How COVID-19 has changed our lives
The coronavirus has been spreading at a frantic pace, isolating families and snuffing out lives. As hunger and emotional contagion grip the nations, the hope of a containment also dims. No one has seen this enemy coming – the world has underestimated COVID-19.
In a span of weeks, COVID-19 has crashed economies, challenging even the most well-equipped healthcare systems and disrupting lives on a scale no one has imagined. The effects were catastrophic – indefinite travel bans, shortage of supplies, massive job losses, and dwindling opportunities.
Worldwide, more than 783,171 people had contracted the virus and 37,743 had died – many of them breathed their last alone and were buried without funerals. US, Italy, and Spain cases had eclipsed those of China. At press time, Singapore had reported three fatalities from the infection, Hong Kong had 4, Malaysia had 37, and the Philippines had 78. Indonesia had the highest in Southeast Asia at 122.
COVID-19 also brought about social consequences and psychological sufferings. It has changed how we think, and work, and communicate. Now we recoil from shaking hands, feel safer with distance. And with it comes the realization that nothing matters more than health.
Microsoft founder and philanthropist Bill Gates, in his post-Ebola essay in 2015, had predicted what was to come: “There is a significant chance that a substantially more infectious epidemic will come along over the next 20 years ... the next one could be much worse. And the world is not prepared.”
There is a critical need to reinforce basic public health systems and invest in better disease surveillance and laboratory testing capacity, he wrote. “The catastrophe can be prevented by building a global warning and response system for outbreaks, from recruiting, training, and equipping health workers, development of new tools and approaches, to efforts in preventing and containing the outbreaks.” [N Engl J Med 2015;372:1381-1384]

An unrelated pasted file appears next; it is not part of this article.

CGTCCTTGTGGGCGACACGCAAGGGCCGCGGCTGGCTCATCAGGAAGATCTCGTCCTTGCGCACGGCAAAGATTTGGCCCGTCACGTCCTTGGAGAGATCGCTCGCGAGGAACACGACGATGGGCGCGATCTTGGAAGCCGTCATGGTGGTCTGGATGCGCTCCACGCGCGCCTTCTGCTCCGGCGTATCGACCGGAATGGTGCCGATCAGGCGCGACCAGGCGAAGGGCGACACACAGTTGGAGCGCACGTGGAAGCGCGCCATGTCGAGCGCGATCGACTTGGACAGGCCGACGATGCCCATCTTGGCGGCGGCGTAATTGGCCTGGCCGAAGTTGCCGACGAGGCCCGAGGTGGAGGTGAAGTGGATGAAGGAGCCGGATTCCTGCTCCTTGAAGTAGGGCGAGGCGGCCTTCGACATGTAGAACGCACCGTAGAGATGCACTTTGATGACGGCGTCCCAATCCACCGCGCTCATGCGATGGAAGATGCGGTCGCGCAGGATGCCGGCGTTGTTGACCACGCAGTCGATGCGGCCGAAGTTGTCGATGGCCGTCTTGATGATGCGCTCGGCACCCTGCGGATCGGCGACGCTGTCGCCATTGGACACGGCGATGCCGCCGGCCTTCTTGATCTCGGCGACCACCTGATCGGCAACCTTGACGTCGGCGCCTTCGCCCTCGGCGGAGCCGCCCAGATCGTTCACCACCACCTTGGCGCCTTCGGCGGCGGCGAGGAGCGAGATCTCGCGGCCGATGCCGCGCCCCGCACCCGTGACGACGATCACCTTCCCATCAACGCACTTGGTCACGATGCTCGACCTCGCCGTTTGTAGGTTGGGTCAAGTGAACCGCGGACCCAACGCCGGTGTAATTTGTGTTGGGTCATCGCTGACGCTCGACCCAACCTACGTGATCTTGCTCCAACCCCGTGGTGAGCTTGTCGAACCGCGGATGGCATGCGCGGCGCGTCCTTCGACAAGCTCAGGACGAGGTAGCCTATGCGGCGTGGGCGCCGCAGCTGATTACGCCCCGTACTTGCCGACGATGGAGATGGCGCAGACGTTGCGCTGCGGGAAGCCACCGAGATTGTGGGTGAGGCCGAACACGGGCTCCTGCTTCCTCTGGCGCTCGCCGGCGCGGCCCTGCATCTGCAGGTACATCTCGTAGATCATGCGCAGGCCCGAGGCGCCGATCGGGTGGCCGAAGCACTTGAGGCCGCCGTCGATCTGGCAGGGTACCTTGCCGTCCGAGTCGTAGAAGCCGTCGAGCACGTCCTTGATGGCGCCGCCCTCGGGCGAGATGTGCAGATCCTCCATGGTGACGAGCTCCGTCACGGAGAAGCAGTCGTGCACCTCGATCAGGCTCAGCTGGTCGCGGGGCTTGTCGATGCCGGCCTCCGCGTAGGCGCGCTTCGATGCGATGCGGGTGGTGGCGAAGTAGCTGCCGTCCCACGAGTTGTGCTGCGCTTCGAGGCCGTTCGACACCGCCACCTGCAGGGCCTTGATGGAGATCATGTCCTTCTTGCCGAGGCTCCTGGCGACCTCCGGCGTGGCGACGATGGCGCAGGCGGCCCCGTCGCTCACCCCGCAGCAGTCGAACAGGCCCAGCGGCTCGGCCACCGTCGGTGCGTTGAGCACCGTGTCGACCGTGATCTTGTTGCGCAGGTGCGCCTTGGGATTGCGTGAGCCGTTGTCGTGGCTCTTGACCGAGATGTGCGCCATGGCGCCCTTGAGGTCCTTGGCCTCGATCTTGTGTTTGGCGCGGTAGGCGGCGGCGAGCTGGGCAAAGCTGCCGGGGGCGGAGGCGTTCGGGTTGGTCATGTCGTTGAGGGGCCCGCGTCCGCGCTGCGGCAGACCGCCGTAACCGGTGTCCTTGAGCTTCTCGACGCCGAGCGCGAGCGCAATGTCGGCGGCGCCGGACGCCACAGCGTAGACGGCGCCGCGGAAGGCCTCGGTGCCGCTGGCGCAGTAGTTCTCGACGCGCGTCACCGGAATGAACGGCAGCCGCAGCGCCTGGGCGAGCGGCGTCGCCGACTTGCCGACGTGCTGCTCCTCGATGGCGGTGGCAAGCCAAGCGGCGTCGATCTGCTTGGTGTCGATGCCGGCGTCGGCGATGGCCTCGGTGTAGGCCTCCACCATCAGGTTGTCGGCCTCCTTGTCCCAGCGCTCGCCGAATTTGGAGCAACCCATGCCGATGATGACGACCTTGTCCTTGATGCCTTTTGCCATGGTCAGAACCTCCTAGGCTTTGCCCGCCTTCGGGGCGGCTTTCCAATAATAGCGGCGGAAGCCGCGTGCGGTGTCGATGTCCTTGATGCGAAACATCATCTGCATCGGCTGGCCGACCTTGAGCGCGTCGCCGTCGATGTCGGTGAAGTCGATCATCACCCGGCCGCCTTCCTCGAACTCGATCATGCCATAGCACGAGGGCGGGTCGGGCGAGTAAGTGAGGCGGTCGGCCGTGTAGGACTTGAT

Why not robots?
Gates’ call to action resonated in the COVID-19 war. A helper droid called Moxi has been developed by robot maker, Diligent Robotics, to help hospital doctors and nurses in their daily hospital errands. Miniature robots were also deployed to disinfect trains and stations in Hong Kong, and to relieve overworked healthcare workers in China.
Robots cannot be infected by the virus and hence, they can be used to access even the most vulnerable populations. With the critical shortage of doctors and nurses, and the chronic fatigue syndrome creeping up on them, fielding robots in virus-laden quarantine centres may soon be the new norm.
Virus stays on air, surfaces – even faeces
As corona virus spreads, so has people’s fear of surfaces. The virus can live up to 4 hours on copper, a day on cardboard, and 3 days on plastic and stainless steel. Also, it can live in the air for up to 3 hours. [N Engl J Med 2020;doi:10.1056/NEJMc2004973]
There is also evidence that the virus is shed for longer in faecal matter. Viral RNA is detectable in faecal samples of patients and remained positive even after respiratory samples tested negative, suggesting that viral gastrointestinal infection can last even after viral clearance from the respiratory tract. [Gastroenterology 2020;doi.org/10.1053/j.gastro.2020.02.055]
Hence, handwashing makes sense from a hygienic perspective and protects individuals from obvious risks.
The worst & the best
The pandemic has brought out the worst in people — from hoarders of toilet rolls to mall shoppers breaching stay-home advisories. Some opportunists even cashed in on the crisis by hawking on phony cures or jacking up prices of basic goods.
Nevertheless, it also brought out the best in us – from experts looking for a cure to doctors and nurses risking their lives at the frontlines, and the unnamed faces and heroes of the pandemic. The compassion, as well as the generosity of spirit and action seen and felt, is overpowering.
The ibuprofen furor
Some viral texts have warned against taking ibuprofen, claiming it could make COVID-19 symptoms worse. But experts refuted these as unfounded allegations. Professor Michele Barry from the Stanford University in Stanford, California, US said there was no data to back this up. Professor Garret FitzGerald from the University of Pennsylvania’s Perelman School of Medicine in Philadelphia, Pennsylvania agreed, saying: “It’s all anecdote, and fake news off the anecdotes.”
GSK, in its website, said ibuprofen when used as labelled is safe to reduce fever and provide pain relief, but people should consult their doctors or healthcare providers. Even the WHO said it is not aware of any negative effects of ibuprofen beyond the usual known side effects that limit its use in certain populations. “Based on currently available information, the WHO does not recommend against the use of ibuprofen.”
Words have a great impact on how people respond, so does the language experts use to describe what this unseen enemy is. Fake news spreads confusion and creates chaos at a time when clarity is in short supply – the least we could do is fact-check. Don’t make an already bad situation worse.